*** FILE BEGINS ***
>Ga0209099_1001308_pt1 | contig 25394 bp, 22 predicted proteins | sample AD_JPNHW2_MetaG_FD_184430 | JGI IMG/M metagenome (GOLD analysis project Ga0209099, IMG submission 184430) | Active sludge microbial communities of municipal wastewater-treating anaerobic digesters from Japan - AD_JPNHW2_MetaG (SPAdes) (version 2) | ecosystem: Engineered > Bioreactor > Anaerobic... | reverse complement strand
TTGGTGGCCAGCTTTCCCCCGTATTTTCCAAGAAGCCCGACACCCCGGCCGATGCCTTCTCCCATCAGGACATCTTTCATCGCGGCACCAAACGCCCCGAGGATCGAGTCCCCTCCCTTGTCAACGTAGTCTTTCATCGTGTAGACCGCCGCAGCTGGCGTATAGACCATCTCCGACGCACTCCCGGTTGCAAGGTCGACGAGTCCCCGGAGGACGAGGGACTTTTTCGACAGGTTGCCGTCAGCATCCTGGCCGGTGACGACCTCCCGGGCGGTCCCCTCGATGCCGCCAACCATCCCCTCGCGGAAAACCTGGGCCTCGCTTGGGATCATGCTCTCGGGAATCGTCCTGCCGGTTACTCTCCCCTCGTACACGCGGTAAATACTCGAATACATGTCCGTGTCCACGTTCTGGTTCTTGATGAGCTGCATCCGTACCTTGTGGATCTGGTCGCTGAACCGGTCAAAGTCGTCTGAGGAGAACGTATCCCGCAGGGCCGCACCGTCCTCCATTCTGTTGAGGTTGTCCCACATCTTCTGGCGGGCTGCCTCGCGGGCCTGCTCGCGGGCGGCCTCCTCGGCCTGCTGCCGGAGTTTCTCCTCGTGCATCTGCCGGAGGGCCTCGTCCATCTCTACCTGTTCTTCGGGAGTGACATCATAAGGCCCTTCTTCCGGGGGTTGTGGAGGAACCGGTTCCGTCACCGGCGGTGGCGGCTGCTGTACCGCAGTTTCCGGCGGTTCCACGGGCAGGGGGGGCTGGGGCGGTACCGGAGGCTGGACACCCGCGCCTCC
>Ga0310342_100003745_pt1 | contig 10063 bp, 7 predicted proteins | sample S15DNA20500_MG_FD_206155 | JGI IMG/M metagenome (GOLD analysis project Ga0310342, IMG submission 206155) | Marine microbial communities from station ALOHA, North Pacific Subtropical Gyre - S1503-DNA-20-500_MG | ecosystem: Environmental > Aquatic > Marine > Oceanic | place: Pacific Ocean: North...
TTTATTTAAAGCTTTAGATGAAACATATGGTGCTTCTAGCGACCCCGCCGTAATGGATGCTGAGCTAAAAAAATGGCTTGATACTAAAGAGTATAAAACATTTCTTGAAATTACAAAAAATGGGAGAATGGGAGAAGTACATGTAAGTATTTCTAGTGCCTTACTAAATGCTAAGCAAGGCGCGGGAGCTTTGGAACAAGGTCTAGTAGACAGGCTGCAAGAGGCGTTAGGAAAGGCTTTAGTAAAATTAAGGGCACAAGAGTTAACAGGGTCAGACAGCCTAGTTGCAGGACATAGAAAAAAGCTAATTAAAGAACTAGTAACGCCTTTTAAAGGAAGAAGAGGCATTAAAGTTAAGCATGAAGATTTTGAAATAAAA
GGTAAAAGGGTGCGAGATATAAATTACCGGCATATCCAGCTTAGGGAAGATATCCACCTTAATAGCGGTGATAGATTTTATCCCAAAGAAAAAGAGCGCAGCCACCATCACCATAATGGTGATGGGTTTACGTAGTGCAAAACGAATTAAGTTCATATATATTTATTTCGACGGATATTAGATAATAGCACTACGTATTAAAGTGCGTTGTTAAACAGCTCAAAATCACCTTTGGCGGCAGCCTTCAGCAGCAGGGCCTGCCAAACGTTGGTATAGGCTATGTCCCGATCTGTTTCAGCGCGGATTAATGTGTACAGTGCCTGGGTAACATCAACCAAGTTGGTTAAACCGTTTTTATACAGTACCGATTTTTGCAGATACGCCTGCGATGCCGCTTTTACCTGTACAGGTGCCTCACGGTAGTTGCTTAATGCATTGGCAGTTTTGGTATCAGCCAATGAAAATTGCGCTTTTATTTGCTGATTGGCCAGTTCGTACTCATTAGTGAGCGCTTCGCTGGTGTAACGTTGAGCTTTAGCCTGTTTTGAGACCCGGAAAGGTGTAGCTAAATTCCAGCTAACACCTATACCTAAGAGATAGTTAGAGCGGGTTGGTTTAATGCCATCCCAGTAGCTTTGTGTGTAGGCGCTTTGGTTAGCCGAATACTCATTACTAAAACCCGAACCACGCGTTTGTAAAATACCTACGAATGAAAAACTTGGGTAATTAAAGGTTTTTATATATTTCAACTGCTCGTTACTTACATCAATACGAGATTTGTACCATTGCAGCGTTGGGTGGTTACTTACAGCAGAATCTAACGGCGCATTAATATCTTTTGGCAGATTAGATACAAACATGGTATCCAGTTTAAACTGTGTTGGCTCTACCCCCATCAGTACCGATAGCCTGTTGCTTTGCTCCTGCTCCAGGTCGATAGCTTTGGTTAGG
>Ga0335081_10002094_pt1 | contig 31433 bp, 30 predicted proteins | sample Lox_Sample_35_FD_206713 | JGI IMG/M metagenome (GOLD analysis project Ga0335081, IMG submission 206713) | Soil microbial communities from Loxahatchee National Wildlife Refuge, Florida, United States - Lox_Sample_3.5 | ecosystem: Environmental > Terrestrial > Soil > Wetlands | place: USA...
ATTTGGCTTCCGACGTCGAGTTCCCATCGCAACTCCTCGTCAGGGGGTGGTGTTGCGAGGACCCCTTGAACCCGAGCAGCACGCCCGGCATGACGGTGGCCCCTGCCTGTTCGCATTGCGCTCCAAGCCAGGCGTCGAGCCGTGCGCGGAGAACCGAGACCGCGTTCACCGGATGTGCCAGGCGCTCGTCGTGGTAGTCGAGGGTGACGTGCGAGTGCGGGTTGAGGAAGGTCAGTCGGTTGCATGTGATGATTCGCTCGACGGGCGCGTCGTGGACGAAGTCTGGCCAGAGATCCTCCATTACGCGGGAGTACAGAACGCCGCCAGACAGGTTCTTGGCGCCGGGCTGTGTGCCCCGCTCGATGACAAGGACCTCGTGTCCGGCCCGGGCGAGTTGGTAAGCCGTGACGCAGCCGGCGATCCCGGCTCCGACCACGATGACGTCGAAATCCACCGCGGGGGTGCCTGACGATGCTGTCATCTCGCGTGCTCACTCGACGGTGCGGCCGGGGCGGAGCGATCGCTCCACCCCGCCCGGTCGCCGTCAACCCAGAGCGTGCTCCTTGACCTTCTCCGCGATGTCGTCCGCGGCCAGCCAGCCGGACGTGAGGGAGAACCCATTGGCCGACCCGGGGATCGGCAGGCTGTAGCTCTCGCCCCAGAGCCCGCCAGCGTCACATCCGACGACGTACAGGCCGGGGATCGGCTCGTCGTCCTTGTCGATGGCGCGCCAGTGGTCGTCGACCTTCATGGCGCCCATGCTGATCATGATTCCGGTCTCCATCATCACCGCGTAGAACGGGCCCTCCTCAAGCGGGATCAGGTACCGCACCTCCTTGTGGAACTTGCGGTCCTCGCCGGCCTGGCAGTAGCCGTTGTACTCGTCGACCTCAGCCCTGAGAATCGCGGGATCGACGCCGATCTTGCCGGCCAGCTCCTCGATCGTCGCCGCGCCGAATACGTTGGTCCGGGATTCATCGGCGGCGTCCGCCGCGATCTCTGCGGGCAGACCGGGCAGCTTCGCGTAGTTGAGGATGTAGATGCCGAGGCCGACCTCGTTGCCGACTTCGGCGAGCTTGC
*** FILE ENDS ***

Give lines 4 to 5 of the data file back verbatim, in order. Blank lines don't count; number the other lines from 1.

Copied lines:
TTTATTTAAAGCTTTAGATGAAACATATGGTGCTTCTAGCGACCCCGCCGTAATGGATGCTGAGCTAAAAAAATGGCTTGATACTAAAGAGTATAAAACATTTCTTGAAATTACAAAAAATGGGAGAATGGGAGAAGTACATGTAAGTATTTCTAGTGCCTTACTAAATGCTAAGCAAGGCGCGGGAGCTTTGGAACAAGGTCTAGTAGACAGGCTGCAAGAGGCGTTAGGAAAGGCTTTAGTAAAATTAAGGGCACAAGAGTTAACAGGGTCAGACAGCCTAGTTGCAGGACATAGAAAAAAGCTAATTAAAGAACTAGTAACGCCTTTTAAAGGAAGAAGAGGCATTAAAGTTAAGCATGAAGATTTTGAAATAAAA
GGTAAAAGGGTGCGAGATATAAATTACCGGCATATCCAGCTTAGGGAAGATATCCACCTTAATAGCGGTGATAGATTTTATCCCAAAGAAAAAGAGCGCAGCCACCATCACCATAATGGTGATGGGTTTACGTAGTGCAAAACGAATTAAGTTCATATATATTTATTTCGACGGATATTAGATAATAGCACTACGTATTAAAGTGCGTTGTTAAACAGCTCAAAATCACCTTTGGCGGCAGCCTTCAGCAGCAGGGCCTGCCAAACGTTGGTATAGGCTATGTCCCGATCTGTTTCAGCGCGGATTAATGTGTACAGTGCCTGGGTAACATCAACCAAGTTGGTTAAACCGTTTTTATACAGTACCGATTTTTGCAGATACGCCTGCGATGCCGCTTTTACCTGTACAGGTGCCTCACGGTAGTTGCTTAATGCATTGGCAGTTTTGGTATCAGCCAATGAAAATTGCGCTTTTATTTGCTGATTGGCCAGTTCGTACTCATTAGTGAGCGCTTCGCTGGTGTAACGTTGAGCTTTAGCCTGTTTTGAGACCCGGAAAGGTGTAGCTAAATTCCAGCTAACACCTATACCTAAGAGATAGTTAGAGCGGGTTGGTTTAATGCCATCCCAGTAGCTTTGTGTGTAGGCGCTTTGGTTAGCCGAATACTCATTACTAAAACCCGAACCACGCGTTTGTAAAATACCTACGAATGAAAAACTTGGGTAATTAAAGGTTTTTATATATTTCAACTGCTCGTTACTTACATCAATACGAGATTTGTACCATTGCAGCGTTGGGTGGTTACTTACAGCAGAATCTAACGGCGCATTAATATCTTTTGGCAGATTAGATACAAACATGGTATCCAGTTTAAACTGTGTTGGCTCTACCCCCATCAGTACCGATAGCCTGTTGCTTTGCTCCTGCTCCAGGTCGATAGCTTTGGTTAGG